Having your dad on the bag at a U.S. Open is a golf experience that’s hard to rival

Cole Hammer

Cole Hammer qualified to play in the U.S. Open as a teenager, and had dad on the bag.

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Going back to the Tom Morrises, golf is the story of fathers and sons. Many, if not most, of us are introduced to the game by our dads. In professional golf, the sweetest moments often involve a fatherly hug; two of the most iconic images of Tiger Woods’s career have him as the receiver and then, a lifetime later, the giver. The connection between dads and their kids is at its most heartfelt during the U.S. Open, which traditionally falls during the week of Father’s Day. Recall the tearful goodbye Mike Furyk said to his son Jim before sending him out to win the 2003 Open, or a victorious Justin Rose, on the final green at Merion, pointing to the sky in tribute to his late father, Ken.  

For a lucky few families, this connection is brought inside the ropes, when fathers caddie for their sons at the U.S. Open.

“It’s a pretty amazing feeling,” says Maverick McNealy, who had his father Scott as his looper at the ’14 Open. “When you first start playing golf, it’s amazing how good your dad is — how far he can hit, how much control has. As you get older and better, beating him becomes a huge goal. And then you’re playing in one of the most important tournaments in the world and your dad is there by your side.” The roles have changed but only a little bit, because that dad is still offering advice and support, as he always has.

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The father-son caddie teams at the U.S. Open tend to happen when amateurs qualify for the national championship, as they don’t have grizzled caddies to call upon. Cole Hammer was a tender 15-year-old high school sophomore when his father Gregg carried his bag at Chambers Bay, in 2015. It is a golfing family: both Gregg and his wife Allison have won multiple club championships at River Oaks, in Houston, where another works as an assistant pro. When he pegged it in the national championship Cole weighed a mere 125 lbs. and was younger than the teenaged standard-bearer in the group. 

Naturally, he had a few starstruck moments. “He’s enjoying this,” Gregg said that week. “We were playing [a practice round with Jordan Spieth] and he said, ‘Dad, do you see how many people are out here?’” What did it mean to have his old man by his side during such a nerve-wracking moment? “It means the world to me,” Cole said.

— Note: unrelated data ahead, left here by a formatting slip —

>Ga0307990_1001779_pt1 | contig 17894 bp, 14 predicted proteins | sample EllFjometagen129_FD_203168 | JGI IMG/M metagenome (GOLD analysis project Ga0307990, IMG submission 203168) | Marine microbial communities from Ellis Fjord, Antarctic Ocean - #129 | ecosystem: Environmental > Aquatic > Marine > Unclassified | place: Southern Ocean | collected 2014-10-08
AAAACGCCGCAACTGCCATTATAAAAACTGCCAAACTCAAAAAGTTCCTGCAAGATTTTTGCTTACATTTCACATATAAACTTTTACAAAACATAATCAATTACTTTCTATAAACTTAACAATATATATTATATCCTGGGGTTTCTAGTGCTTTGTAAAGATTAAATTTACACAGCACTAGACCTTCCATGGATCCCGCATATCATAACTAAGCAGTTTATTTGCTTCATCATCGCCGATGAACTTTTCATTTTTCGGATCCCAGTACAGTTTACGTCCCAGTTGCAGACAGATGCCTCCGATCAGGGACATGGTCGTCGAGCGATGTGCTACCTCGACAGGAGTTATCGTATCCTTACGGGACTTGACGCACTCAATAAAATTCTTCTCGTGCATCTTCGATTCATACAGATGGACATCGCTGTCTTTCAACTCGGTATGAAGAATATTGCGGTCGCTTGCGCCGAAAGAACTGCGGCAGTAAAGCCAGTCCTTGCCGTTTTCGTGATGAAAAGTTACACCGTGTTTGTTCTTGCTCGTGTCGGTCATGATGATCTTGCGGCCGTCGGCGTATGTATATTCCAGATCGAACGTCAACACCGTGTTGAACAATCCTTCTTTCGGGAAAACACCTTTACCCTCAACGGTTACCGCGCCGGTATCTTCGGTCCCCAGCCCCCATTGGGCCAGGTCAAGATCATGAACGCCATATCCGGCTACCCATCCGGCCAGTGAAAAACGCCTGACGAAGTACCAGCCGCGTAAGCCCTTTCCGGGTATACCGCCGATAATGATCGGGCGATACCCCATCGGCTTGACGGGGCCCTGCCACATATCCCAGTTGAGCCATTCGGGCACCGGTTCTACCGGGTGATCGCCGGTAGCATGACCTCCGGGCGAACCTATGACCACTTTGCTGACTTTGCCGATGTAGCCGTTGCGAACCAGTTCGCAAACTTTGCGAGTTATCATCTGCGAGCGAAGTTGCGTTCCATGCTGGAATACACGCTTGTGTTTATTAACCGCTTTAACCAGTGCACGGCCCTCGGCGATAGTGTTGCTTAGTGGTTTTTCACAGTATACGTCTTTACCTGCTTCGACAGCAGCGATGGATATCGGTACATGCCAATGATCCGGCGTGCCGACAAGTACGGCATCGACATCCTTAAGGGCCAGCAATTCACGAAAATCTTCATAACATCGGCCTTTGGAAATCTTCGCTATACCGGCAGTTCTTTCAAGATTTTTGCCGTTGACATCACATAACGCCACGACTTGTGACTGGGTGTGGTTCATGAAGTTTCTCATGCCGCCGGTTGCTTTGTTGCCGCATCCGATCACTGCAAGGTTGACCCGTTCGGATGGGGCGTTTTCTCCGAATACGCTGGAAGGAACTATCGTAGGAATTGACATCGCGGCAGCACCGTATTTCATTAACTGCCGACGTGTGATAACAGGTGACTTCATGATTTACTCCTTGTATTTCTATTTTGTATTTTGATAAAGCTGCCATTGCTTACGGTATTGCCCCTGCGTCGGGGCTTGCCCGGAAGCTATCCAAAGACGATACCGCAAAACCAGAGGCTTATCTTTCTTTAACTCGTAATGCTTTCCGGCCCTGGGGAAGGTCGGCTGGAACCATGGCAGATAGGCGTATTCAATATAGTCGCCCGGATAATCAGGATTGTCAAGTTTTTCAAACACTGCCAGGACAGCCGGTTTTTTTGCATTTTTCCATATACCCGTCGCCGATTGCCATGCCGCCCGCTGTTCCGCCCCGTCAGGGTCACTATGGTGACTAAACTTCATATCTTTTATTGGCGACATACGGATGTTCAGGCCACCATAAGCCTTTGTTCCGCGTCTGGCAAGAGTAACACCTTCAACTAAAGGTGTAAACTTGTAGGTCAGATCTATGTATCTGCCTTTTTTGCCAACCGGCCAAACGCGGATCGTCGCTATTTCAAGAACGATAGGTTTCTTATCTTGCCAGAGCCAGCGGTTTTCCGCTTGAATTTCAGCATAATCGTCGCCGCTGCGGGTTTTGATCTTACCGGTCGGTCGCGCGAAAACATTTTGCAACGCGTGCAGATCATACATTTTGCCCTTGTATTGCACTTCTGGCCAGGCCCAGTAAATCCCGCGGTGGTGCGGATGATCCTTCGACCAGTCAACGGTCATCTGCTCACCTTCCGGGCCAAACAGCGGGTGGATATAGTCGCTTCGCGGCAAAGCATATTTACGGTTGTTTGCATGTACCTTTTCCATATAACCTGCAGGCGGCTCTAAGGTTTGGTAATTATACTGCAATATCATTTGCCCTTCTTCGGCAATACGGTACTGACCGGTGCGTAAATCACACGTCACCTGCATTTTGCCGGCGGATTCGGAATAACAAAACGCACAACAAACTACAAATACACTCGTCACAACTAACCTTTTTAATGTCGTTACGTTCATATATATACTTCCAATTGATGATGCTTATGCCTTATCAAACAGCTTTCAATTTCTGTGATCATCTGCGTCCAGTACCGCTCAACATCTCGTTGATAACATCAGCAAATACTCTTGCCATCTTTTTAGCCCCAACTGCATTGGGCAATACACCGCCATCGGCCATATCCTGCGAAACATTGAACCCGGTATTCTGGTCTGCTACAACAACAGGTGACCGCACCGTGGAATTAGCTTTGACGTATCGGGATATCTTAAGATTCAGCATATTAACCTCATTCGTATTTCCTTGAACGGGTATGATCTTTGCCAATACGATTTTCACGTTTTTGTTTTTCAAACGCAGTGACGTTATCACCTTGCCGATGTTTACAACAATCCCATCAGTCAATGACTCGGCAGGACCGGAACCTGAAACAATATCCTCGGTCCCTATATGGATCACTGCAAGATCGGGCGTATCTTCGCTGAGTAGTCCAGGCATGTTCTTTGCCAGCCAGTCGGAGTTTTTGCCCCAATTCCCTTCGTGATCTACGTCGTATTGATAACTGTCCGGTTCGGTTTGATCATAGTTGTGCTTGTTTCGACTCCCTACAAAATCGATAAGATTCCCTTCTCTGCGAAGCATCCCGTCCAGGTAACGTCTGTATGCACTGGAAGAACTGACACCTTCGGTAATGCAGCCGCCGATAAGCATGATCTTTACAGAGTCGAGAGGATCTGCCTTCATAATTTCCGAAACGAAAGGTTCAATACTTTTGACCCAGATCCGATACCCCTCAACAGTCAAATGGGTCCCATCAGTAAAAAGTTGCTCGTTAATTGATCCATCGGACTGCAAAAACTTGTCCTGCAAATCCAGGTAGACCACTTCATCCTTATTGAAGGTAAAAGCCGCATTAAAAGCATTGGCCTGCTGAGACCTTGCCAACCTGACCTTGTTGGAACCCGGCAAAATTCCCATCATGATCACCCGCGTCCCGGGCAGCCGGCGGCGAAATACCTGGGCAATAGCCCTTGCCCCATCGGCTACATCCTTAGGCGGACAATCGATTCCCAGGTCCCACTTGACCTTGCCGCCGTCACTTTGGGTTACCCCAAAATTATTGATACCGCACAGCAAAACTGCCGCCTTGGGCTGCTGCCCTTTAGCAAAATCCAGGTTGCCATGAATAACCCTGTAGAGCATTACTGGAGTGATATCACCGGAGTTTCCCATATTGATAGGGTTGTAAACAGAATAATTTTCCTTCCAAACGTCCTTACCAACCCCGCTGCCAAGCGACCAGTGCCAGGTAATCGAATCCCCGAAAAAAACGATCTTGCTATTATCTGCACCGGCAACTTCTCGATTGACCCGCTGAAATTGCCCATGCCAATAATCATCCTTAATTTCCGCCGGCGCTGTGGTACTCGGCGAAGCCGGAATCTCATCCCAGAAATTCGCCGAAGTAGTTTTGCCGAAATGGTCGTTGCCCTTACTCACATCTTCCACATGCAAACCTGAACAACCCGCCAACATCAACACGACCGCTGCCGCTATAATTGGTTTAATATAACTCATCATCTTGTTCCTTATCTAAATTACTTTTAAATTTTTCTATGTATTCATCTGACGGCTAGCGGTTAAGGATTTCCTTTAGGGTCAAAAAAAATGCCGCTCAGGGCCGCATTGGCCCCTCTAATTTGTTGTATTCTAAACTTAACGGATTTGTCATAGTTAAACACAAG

The dads who toil between the ropes are a varied lot. McNealy was a Silicon Valley CEO with a net worth in the high nine figures. Mike DeMorat, who caddied for his son Mickey in 2018, carried the rank of chief with the Broward County Sheriff’s Department in Florida. David Young, on the bag for son Cameron last year, is the head pro at heralded Sleepy Hollow Country Club, in New York. David is a strong player in his own right; as recently as 2016 he advanced through U.S. Open local qualifying. Davis Love III, no stranger to the Open as a competitor, looped for his son, Dru, at Erin Hills in 2017.

Dru and Davis Love
Davis Love III caddied for son Dru at the 2017 U.S. Open. Getty Images

Jeff Ghim immigrated from South Korea, hoping to give his family a better life. He couldn’t afford fancy country club memberships or far-flung junior tournaments for his son Doug so, at their home in suburban Chicago, he built a backyard hitting bay made out of tennis nets. Jeff was a constant on the bag as Doug turned into a big-time amateur, and was so consumed by the role that he was once spotted limping down the fairway, having kicked a tree in frustration after a wayward shot by his son.

Reaching the 2017 U.S. Amateur final together punched the Ghims’ ticket to the U.S. Open at Shinnecock Hills. Doug said his goal that week was to give his dad the ultimate Father’s Day present: a tee time at the Open. But after a couple of tough days on a tough course in Southampton, N.Y., it was clear they were not going to make the weekend. Playing the 17th hole of the second round, the magnitude of the moment hit the Ghims: Their run was over. 

Doug would miss the cut and then turn pro, and he would be hiring a grizzled Tour caddie to help him navigate the road ahead. Jeff had been by his son’s side for so many emotional moments. Now both were fighting back tears as they reflected on the journey. As Doug later recalled, “I told him there are a lot of heroes that I got to meet that week, whether it was Tiger, Phil, Jason Day, Jordan Spieth. But I wanted him to know that he’s always been my hero, and the person that I looked up to the most.”

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Alan Shipnuck


GOLF senior writer Alan Shipnuck writes longform features and a monthly column for GOLF Magazine and has his own vertical on GOLF.com entitled “The Knockdown,” which is home to podcasts, video vignettes, event coverage and his popular weekly mailbag AskAlan. He is the author of five books on golf, including na­tional best-sellers Bud, Sweat & Tees and The Swinger (with Michael Bamberger). Shipnuck is very active on Twitter, with a following of 50,000.